Set-top box policy here to stay

‘I’m a bit confused. People normally like free things,” said recently appointed Communications Minister Mmamoloko Kubayi-Ngubane about the slow uptake of state-sponsored set-top boxes (STBs) for the poorest of the poor, ahead of the global June 2019 deadline for migration to digital terrestrial television (DTT).

South Africa is woefully behind on the process and Kubayi-Ngubane says the deadline is her most pressing concern, not the matter of changing the state’s STB policy.

This matter came under the spotlight again this week, after the DA alleged that pay TV broadcaster MultiChoice had, in effect, paid the SABC “kickbacks” to get STB policy changed to unencrypted, simple boxes that will, it is argued, give them a competitive edge against newcomers in the market in the future.

Kubayi-Ngubane said she was unlikely to press for encrypted, smart boxes. “My main concern is that the encryption battle has dragged the whole DTT project,” she told City Press on Friday.

“We have between now and January to indicate we want policy change,” she said, making it clear that she will most likely stick to former communications minister Faith Muthambi’s controversial decision to opt for simple STBs – in doing so, overturning her predecessor Yunus Carrim’s decision to go with smart boxes.

“Yes, in meetings some people in the party prefer encrypted boxes, but the policy is clear. If I were to change any DTT policies now, I must justify the changes, consult the public and possibly have matters hauled through courts of law. There simply isn’t time. The 2019 deadline is fixed. We have to meet it.”

She added that government was not there to pay to further the private sector’s commercial interests. “If business wants encryption, they must pay for it themselves.”

According to analysts, simple boxes are cheaper but do not serve as decoders and can, therefore, limit industry growth and eliminate the option, for example, of services such as free internet for the poor.

Kubayi-Ngubane says the DA’s leaking of a board meeting between MultiChoice and the SABC was old news. “Those were documents the SABC submitted to Parliament. There is now a Special Investigating Unit looking at the deal. If they have new evidence, of course I will take it up.”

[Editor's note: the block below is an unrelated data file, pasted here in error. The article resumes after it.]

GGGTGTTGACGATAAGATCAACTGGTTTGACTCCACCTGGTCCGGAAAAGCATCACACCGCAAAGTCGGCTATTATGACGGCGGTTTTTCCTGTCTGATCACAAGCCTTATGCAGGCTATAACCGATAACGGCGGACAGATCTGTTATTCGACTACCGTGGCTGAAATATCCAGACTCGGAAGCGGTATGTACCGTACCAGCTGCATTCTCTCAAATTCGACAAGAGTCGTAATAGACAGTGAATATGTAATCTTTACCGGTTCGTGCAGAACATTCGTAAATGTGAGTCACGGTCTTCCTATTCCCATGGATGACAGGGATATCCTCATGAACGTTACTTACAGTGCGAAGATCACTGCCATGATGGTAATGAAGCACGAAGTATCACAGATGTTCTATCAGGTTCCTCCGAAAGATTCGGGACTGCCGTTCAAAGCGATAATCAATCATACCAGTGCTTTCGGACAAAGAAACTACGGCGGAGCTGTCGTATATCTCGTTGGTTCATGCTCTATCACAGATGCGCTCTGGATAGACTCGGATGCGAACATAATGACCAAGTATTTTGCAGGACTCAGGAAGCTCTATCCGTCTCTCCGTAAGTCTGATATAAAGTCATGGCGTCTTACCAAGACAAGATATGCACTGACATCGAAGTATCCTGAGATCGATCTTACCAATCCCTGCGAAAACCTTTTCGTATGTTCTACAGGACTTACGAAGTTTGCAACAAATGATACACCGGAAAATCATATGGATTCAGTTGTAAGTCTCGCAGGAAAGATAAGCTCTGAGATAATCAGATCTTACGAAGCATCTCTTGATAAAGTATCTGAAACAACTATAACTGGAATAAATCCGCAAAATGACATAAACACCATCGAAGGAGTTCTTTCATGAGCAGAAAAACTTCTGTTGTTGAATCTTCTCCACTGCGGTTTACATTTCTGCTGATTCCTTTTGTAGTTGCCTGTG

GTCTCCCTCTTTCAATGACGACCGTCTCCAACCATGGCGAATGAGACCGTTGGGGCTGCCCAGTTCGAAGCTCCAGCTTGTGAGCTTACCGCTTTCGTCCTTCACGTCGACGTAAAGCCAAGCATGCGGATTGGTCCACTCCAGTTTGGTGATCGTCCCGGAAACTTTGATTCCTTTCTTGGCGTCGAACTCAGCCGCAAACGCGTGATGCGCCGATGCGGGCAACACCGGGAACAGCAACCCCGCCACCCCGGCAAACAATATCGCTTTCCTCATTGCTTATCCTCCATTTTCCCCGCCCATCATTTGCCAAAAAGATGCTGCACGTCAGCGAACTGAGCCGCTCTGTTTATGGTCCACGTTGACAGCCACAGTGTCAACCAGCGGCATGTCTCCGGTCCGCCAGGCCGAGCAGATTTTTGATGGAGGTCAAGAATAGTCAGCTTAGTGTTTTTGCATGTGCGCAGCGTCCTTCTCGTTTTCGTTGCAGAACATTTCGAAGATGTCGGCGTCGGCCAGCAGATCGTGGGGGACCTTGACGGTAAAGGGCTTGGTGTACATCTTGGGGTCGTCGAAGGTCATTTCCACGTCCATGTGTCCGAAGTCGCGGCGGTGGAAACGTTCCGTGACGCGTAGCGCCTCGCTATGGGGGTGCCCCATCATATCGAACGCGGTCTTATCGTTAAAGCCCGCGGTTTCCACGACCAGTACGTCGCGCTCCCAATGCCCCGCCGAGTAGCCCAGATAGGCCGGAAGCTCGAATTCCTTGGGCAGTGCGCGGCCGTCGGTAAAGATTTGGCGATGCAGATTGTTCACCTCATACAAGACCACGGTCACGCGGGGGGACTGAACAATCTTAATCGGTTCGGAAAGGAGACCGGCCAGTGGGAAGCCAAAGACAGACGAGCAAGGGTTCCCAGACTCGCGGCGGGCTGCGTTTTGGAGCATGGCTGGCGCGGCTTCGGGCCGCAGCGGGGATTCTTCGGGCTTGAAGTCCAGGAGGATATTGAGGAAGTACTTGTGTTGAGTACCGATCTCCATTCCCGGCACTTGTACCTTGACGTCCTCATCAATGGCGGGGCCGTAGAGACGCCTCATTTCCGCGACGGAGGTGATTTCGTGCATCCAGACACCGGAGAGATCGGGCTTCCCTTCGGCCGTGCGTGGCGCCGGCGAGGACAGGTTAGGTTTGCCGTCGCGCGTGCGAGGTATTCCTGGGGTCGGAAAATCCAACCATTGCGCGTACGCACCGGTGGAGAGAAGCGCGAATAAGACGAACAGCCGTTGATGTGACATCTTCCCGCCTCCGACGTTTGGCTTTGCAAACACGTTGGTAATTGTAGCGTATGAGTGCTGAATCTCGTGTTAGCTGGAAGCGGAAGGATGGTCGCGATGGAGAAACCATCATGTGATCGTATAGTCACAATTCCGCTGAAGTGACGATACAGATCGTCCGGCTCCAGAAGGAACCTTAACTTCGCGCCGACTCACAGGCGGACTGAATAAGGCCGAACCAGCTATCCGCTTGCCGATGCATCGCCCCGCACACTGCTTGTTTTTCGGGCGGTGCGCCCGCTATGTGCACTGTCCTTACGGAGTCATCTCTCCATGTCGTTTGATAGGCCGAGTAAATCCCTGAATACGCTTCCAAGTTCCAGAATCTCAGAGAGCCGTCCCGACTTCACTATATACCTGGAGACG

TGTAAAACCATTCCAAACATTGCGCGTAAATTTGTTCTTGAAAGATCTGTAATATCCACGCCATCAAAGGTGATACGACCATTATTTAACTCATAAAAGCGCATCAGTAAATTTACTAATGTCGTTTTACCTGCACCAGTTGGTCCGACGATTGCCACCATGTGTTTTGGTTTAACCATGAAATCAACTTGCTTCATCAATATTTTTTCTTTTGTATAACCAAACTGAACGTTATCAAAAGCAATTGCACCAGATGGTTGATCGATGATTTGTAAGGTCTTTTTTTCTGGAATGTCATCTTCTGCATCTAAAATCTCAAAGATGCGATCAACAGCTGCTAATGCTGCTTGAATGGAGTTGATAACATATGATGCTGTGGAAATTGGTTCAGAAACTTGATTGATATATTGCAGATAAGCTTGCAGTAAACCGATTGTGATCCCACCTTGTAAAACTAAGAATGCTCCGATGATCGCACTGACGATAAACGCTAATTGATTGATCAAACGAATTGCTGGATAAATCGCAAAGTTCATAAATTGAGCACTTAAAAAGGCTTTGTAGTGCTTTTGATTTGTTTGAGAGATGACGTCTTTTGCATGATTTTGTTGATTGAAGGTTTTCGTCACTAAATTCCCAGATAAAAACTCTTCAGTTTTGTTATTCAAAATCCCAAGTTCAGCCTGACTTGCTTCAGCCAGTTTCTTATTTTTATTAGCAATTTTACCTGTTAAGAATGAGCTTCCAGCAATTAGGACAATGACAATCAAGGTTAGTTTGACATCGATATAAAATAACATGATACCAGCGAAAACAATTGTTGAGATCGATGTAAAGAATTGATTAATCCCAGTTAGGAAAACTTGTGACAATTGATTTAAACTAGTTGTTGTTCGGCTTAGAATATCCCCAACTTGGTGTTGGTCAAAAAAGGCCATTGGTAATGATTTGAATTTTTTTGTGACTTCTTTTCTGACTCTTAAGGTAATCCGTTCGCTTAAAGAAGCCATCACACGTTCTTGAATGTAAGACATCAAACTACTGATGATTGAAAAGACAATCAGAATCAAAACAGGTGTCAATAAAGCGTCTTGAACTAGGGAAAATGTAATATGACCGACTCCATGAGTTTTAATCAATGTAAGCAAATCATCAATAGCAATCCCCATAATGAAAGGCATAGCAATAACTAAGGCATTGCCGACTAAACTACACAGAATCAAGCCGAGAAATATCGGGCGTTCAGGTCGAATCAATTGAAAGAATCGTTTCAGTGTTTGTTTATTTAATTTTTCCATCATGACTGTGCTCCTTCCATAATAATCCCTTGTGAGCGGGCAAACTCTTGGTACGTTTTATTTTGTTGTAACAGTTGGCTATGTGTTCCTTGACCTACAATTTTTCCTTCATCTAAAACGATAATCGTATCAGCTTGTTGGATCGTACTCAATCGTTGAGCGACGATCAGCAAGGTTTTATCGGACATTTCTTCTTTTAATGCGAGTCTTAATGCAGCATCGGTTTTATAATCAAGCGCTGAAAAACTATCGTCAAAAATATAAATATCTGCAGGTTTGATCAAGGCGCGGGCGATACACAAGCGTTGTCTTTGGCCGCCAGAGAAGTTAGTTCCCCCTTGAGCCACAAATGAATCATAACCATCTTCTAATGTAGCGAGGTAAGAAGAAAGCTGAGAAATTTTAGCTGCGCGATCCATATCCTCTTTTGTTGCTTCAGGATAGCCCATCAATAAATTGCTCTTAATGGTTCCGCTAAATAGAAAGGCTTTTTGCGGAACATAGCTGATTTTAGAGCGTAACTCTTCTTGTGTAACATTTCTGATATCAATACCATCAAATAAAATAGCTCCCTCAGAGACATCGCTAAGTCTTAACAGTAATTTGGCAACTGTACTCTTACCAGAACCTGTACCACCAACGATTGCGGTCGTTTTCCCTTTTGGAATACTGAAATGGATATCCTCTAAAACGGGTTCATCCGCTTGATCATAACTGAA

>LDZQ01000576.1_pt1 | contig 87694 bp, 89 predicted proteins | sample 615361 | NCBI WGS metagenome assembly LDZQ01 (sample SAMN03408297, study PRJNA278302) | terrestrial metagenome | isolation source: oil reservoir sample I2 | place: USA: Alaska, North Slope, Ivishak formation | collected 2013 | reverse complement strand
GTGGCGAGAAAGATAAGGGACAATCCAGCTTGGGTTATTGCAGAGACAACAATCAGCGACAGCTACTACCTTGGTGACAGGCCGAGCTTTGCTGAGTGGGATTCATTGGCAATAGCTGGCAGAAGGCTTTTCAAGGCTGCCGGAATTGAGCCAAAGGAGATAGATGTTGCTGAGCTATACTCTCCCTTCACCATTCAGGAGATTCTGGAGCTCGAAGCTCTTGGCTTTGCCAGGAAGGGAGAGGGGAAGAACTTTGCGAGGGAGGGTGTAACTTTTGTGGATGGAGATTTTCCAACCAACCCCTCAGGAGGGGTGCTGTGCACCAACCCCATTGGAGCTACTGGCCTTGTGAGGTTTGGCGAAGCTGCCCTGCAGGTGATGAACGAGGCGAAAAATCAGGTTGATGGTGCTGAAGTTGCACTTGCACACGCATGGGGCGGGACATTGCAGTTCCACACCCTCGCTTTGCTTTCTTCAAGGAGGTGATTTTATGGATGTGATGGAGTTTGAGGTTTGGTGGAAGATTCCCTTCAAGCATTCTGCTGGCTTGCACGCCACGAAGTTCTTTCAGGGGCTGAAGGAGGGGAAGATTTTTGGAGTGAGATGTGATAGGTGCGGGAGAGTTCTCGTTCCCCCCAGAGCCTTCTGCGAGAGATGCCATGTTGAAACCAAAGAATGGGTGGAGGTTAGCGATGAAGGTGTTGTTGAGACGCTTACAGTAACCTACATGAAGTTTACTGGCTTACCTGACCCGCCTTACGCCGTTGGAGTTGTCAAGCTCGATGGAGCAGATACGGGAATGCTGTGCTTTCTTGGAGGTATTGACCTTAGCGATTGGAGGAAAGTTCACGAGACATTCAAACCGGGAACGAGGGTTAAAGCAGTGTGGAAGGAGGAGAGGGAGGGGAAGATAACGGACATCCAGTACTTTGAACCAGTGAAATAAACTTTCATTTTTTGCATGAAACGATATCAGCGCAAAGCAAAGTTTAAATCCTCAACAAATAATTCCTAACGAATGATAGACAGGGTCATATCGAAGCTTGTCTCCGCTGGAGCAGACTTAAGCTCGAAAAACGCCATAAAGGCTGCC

Instead, Kubayi-Ngubane is focused on fast-tracking the DTT roll-out. One of her biggest headaches is that roll-out money allocated by Treasury has not been spent because of the delays. “I need them to sympathise with my situation and prove to them we have the will and the capacity.”

The state has been rolling out free STBs in the Northern Cape since late 2015.

“We have done fine in the area near the Square Kilometre Array and have already installed STBs in 27 000 households ... But applications are slow. We have 650 000 STBs sitting in storage that need to find homes, so I am changing our delivery model to make it more viable. I am reworking the roll-out programme.

Phase two, says Kubayi-Ngubane, is rolling DTT out along the country’s borders “to avoid spillage” and neighbours accessing South African TV content for free.


Kubayi-Ngubane is also determined to appeal a high court judgment limiting her powers to decide the board’s choice of the SABC’s top executives. “The judgment is flawed and I am consulting senior counsel,” she said.

But, said William Bird, who was speaking on behalf of the SOS Coalition and Media Monitoring Africa, two of the parties which won the case against the ministry: “All parties are looking at putting forward a draft order that would allow the SABC board to go ahead and make crucial appointments, after consultation with the minister, in a manner that better protects the SABC’s independence.

“While we believe the minister is still fundamentally wrong to appeal, we believe that a draft order will, at least, allow the board to get on and start making appointments. If left in its current state, the board would have their hands tied and they would be stuck with acting positions – thus setting back any hope of bringing some semblance of stability to the SABC.”

The new SABC board has reportedly already been burdened with a R1.8m bill for the appointment process so far.

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